May 30, 2014

Leslie Howard, Pygmalion

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Won: Venice Film Festival - Volpi Cup for Best Actor

By now, there've been two types of performances I've seen from Leslie Howard. That of the thankless supporting character (re: A Free Soul, Gone with the Wind) where the focus of the film is geared toward the leads and thus doesn't have much room for Howard to shine, and that of the thankless lead part (re: Of Human Bondage, Romeo and Juliet) where Howard comes off as stiff and dull because the films themselves are stiff and dull and because his female counterparts are the scene-stealers. And then there's Berkeley Square, a film anchored by Howard which completely sinks because both actor and picture are so devoid of life...but we'll forget that one ever happened. So I hadn't any expectations going into Pygmalion, and I was pleasantly surprised watching him here because for once Howard looks as though he's actually having fun with a part.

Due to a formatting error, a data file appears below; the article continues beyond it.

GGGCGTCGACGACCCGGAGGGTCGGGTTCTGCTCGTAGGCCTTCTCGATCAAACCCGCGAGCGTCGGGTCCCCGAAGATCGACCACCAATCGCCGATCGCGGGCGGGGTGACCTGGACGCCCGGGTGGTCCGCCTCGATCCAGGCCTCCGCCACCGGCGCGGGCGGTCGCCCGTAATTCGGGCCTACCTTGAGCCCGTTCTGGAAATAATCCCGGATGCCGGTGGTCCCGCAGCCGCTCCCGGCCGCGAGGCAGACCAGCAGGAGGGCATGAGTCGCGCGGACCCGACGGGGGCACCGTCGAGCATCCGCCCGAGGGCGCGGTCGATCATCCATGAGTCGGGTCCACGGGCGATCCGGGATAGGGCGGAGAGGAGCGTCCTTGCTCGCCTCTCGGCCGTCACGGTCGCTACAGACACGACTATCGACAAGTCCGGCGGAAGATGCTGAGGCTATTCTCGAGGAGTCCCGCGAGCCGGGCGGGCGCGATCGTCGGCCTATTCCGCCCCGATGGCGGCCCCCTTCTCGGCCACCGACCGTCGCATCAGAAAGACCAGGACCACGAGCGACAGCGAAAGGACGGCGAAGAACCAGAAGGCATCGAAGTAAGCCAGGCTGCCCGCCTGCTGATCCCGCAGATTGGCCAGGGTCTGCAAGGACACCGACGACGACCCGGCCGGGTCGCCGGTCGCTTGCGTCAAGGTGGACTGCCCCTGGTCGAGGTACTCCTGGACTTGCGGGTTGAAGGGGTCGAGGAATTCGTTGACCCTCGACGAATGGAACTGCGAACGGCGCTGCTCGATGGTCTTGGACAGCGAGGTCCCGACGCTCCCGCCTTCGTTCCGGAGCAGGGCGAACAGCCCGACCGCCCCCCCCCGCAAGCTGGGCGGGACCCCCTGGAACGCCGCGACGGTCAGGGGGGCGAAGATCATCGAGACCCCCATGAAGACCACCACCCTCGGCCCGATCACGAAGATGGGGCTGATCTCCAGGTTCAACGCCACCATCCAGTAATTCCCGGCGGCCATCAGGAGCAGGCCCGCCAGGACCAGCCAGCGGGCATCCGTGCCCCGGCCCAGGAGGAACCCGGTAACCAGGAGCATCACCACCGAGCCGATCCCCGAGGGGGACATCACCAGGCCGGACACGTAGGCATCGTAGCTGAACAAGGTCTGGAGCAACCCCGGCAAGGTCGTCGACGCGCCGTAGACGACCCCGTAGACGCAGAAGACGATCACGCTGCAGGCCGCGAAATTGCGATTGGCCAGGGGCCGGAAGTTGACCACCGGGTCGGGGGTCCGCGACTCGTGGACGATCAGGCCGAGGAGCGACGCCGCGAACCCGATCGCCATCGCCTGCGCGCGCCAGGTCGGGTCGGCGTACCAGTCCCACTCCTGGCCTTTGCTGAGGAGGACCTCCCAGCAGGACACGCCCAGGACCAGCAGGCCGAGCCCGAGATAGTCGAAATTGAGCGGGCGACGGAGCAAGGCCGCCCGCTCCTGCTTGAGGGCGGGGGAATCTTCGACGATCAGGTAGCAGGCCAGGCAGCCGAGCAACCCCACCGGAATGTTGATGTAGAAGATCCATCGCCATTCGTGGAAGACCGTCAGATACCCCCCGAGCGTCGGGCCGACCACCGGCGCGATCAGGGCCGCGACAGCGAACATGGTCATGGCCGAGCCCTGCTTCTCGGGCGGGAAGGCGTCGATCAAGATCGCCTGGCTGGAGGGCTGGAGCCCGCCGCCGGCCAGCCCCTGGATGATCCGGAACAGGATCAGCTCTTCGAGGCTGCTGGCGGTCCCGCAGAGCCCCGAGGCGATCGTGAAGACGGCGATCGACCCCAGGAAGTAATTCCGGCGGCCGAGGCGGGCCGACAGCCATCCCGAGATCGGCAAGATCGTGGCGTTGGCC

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 photo ScreenShot2014-05-26at120633AM.jpgProfessor Henry Higgins is an interesting character. He's a brilliant intellectual and an insufferable cad, his head so far up his own ass that he doesn't believe himself to have any faults. He's your typical uber-smart individual who has come to believe his own hype so much that he's separated from reality. Normally these people are unbearable to deal with, and yet Howard brings just enough natural charm that I found myself liking the man even when he's offhandedly saying the nastiest things to poor 'ole Eliza Doolittle. What's most striking to me is Howard's comedic timing and upbeat energy--where Wendy Hiller brings a ton of dourness, Howard combats it with high energy that's both adroitly calm and youthful. Higgins is a clever man, constantly making snide remarks, and Howard complements this snooty cleverness with tons of spirit, such that when he calls his maid fat or when he patronizes Eliza as a "guttersnipe", we chuckle even though we know that he's dead serious. I've never seen Howard enjoy himself so much on screen. The man is so casual and yet so skillful here in the way he tackles the material. I couldn't help but smile watching his facial expressions when his maid tells him to fix his numerous bad habits--he can brighten up the scene with the littlest things like a frustrated pout and a facepalm. Part douchebag, part intellectual gentleman, part God-like and part child, part poet and part manipulator, part chauvinist and part clueless, Howard bundles all of this into one believable package of contradictions. Lines like "If you refuse this offer, you will be a most ungrateful and wicked girl, and the angels will weep for you" are said with such convincing resolve that it's easy to understand how a girl like Eliza would want to stick around Higgins in spite of the verbal abuse he spews. Cap that off with a tender moment in the end where Howard dips into an emotional reserve and this is an all-around entertaining portrayal of a flawed but delightful asshole.

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